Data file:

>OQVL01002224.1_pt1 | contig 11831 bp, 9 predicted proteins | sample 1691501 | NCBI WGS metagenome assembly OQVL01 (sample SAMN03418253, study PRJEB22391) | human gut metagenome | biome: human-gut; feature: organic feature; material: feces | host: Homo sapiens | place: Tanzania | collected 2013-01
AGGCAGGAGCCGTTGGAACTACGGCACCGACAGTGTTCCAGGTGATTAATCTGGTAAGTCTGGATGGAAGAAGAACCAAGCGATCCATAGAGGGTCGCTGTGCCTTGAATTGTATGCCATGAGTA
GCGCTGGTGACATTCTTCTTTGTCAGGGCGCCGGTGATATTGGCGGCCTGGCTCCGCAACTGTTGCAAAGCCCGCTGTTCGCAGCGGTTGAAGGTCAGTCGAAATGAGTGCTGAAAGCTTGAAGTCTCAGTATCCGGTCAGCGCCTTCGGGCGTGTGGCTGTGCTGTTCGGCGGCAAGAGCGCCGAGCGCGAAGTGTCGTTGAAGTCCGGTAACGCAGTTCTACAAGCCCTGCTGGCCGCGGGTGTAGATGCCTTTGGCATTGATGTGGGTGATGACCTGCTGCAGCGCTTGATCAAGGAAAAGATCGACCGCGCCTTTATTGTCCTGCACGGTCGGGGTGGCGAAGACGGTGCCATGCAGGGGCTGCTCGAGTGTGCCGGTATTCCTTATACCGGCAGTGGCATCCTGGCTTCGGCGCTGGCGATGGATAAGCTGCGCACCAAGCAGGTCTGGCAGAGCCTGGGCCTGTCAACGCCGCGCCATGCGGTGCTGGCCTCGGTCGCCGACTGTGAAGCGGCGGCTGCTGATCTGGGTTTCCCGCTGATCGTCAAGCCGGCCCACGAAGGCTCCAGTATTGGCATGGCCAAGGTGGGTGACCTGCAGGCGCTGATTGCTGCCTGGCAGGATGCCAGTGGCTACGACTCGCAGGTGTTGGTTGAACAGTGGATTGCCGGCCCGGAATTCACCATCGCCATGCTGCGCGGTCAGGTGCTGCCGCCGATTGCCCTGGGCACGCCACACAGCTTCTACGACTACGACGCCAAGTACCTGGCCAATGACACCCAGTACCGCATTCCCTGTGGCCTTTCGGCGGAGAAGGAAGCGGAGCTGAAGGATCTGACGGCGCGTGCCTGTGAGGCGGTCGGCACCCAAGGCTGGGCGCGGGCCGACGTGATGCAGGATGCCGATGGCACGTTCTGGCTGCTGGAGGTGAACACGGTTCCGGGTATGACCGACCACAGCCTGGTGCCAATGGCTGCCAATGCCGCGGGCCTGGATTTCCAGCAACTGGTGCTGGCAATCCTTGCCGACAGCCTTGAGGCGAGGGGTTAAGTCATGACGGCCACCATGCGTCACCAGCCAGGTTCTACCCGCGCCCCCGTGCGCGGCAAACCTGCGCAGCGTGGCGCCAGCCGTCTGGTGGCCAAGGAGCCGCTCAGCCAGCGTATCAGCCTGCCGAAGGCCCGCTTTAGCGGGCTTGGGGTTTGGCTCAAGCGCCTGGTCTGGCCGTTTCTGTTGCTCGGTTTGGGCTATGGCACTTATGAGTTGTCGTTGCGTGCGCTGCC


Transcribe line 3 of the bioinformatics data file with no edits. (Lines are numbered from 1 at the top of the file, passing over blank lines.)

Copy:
GCGCTGGTGACATTCTTCTTTGTCAGGGCGCCGGTGATATTGGCGGCCTGGCTCCGCAACTGTTGCAAAGCCCGCTGTTCGCAGCGGTTGAAGGTCAGTCGAAATGAGTGCTGAAAGCTTGAAGTCTCAGTATCCGGTCAGCGCCTTCGGGCGTGTGGCTGTGCTGTTCGGCGGCAAGAGCGCCGAGCGCGAAGTGTCGTTGAAGTCCGGTAACGCAGTTCTACAAGCCCTGCTGGCCGCGGGTGTAGATGCCTTTGGCATTGATGTGGGTGATGACCTGCTGCAGCGCTTGATCAAGGAAAAGATCGACCGCGCCTTTATTGTCCTGCACGGTCGGGGTGGCGAAGACGGTGCCATGCAGGGGCTGCTCGAGTGTGCCGGTATTCCTTATACCGGCAGTGGCATCCTGGCTTCGGCGCTGGCGATGGATAAGCTGCGCACCAAGCAGGTCTGGCAGAGCCTGGGCCTGTCAACGCCGCGCCATGCGGTGCTGGCCTCGGTCGCCGACTGTGAAGCGGCGGCTGCTGATCTGGGTTTCCCGCTGATCGTCAAGCCGGCCCACGAAGGCTCCAGTATTGGCATGGCCAAGGTGGGTGACCTGCAGGCGCTGATTGCTGCCTGGCAGGATGCCAGTGGCTACGACTCGCAGGTGTTGGTTGAACAGTGGATTGCCGGCCCGGAATTCACCATCGCCATGCTGCGCGGTCAGGTGCTGCCGCCGATTGCCCTGGGCACGCCACACAGCTTCTACGACTACGACGCCAAGTACCTGGCCAATGACACCCAGTACCGCATTCCCTGTGGCCTTTCGGCGGAGAAGGAAGCGGAGCTGAAGGATCTGACGGCGCGTGCCTGTGAGGCGGTCGGCACCCAAGGCTGGGCGCGGGCCGACGTGATGCAGGATGCCGATGGCACGTTCTGGCTGCTGGAGGTGAACACGGTTCCGGGTATGACCGACCACAGCCTGGTGCCAATGGCTGCCAATGCCGCGGGCCTGGATTTCCAGCAACTGGTGCTGGCAATCCTTGCCGACAGCCTTGAGGCGAGGGGTTAAGTCATGACGGCCACCATGCGTCACCAGCCAGGTTCTACCCGCGCCCCCGTGCGCGGCAAACCTGCGCAGCGTGGCGCCAGCCGTCTGGTGGCCAAGGAGCCGCTCAGCCAGCGTATCAGCCTGCCGAAGGCCCGCTTTAGCGGGCTTGGGGTTTGGCTCAAGCGCCTGGTCTGGCCGTTTCTGTTGCTCGGTTTGGGCTATGGCACTTATGAGTTGTCGTTGCGTGCGCTGCC